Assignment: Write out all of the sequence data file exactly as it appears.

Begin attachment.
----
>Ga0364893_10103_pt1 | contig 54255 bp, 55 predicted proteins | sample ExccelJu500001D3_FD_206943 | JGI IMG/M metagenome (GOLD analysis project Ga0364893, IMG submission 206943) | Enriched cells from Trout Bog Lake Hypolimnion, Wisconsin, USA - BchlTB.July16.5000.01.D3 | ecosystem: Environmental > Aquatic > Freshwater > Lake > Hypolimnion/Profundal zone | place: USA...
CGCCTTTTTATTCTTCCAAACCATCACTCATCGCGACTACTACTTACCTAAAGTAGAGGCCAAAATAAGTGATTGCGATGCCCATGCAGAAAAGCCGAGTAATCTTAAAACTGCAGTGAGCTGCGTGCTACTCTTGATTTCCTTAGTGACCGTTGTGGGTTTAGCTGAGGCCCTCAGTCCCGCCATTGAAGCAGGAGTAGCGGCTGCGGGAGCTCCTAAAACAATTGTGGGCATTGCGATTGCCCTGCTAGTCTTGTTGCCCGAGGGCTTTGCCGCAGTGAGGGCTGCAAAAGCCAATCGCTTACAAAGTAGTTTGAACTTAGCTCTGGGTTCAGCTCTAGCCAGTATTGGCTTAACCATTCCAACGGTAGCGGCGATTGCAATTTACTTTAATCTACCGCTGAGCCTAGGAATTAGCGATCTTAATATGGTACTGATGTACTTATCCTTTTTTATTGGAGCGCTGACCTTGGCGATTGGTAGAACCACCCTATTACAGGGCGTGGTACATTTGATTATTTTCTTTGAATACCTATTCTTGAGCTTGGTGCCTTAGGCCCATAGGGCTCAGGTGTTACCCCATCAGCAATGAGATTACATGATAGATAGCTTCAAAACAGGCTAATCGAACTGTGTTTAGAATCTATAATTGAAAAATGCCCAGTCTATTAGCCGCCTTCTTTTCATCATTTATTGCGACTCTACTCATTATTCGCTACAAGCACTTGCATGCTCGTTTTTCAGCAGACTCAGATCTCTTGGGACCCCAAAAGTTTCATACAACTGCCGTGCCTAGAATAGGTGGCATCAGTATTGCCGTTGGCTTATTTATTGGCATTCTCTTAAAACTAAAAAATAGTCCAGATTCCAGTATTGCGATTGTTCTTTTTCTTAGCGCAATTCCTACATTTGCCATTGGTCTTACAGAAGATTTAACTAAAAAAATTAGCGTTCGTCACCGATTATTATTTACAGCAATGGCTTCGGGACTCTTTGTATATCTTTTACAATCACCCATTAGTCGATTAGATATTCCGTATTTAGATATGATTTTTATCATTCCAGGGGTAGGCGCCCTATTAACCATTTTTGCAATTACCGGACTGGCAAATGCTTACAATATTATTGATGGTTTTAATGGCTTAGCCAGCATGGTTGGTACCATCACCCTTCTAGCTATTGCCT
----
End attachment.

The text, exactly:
>Ga0364893_10103_pt1 | contig 54255 bp, 55 predicted proteins | sample ExccelJu500001D3_FD_206943 | JGI IMG/M metagenome (GOLD analysis project Ga0364893, IMG submission 206943) | Enriched cells from Trout Bog Lake Hypolimnion, Wisconsin, USA - BchlTB.July16.5000.01.D3 | ecosystem: Environmental > Aquatic > Freshwater > Lake > Hypolimnion/Profundal zone | place: USA...
CGCCTTTTTATTCTTCCAAACCATCACTCATCGCGACTACTACTTACCTAAAGTAGAGGCCAAAATAAGTGATTGCGATGCCCATGCAGAAAAGCCGAGTAATCTTAAAACTGCAGTGAGCTGCGTGCTACTCTTGATTTCCTTAGTGACCGTTGTGGGTTTAGCTGAGGCCCTCAGTCCCGCCATTGAAGCAGGAGTAGCGGCTGCGGGAGCTCCTAAAACAATTGTGGGCATTGCGATTGCCCTGCTAGTCTTGTTGCCCGAGGGCTTTGCCGCAGTGAGGGCTGCAAAAGCCAATCGCTTACAAAGTAGTTTGAACTTAGCTCTGGGTTCAGCTCTAGCCAGTATTGGCTTAACCATTCCAACGGTAGCGGCGATTGCAATTTACTTTAATCTACCGCTGAGCCTAGGAATTAGCGATCTTAATATGGTACTGATGTACTTATCCTTTTTTATTGGAGCGCTGACCTTGGCGATTGGTAGAACCACCCTATTACAGGGCGTGGTACATTTGATTATTTTCTTTGAATACCTATTCTTGAGCTTGGTGCCTTAGGCCCATAGGGCTCAGGTGTTACCCCATCAGCAATGAGATTACATGATAGATAGCTTCAAAACAGGCTAATCGAACTGTGTTTAGAATCTATAATTGAAAAATGCCCAGTCTATTAGCCGCCTTCTTTTCATCATTTATTGCGACTCTACTCATTATTCGCTACAAGCACTTGCATGCTCGTTTTTCAGCAGACTCAGATCTCTTGGGACCCCAAAAGTTTCATACAACTGCCGTGCCTAGAATAGGTGGCATCAGTATTGCCGTTGGCTTATTTATTGGCATTCTCTTAAAACTAAAAAATAGTCCAGATTCCAGTATTGCGATTGTTCTTTTTCTTAGCGCAATTCCTACATTTGCCATTGGTCTTACAGAAGATTTAACTAAAAAAATTAGCGTTCGTCACCGATTATTATTTACAGCAATGGCTTCGGGACTCTTTGTATATCTTTTACAATCACCCATTAGTCGATTAGATATTCCGTATTTAGATATGATTTTTATCATTCCAGGGGTAGGCGCCCTATTAACCATTTTTGCAATTACCGGACTGGCAAATGCTTACAATATTATTGATGGTTTTAATGGCTTAGCCAGCATGGTTGGTACCATCACCCTTCTAGCTATTGCCT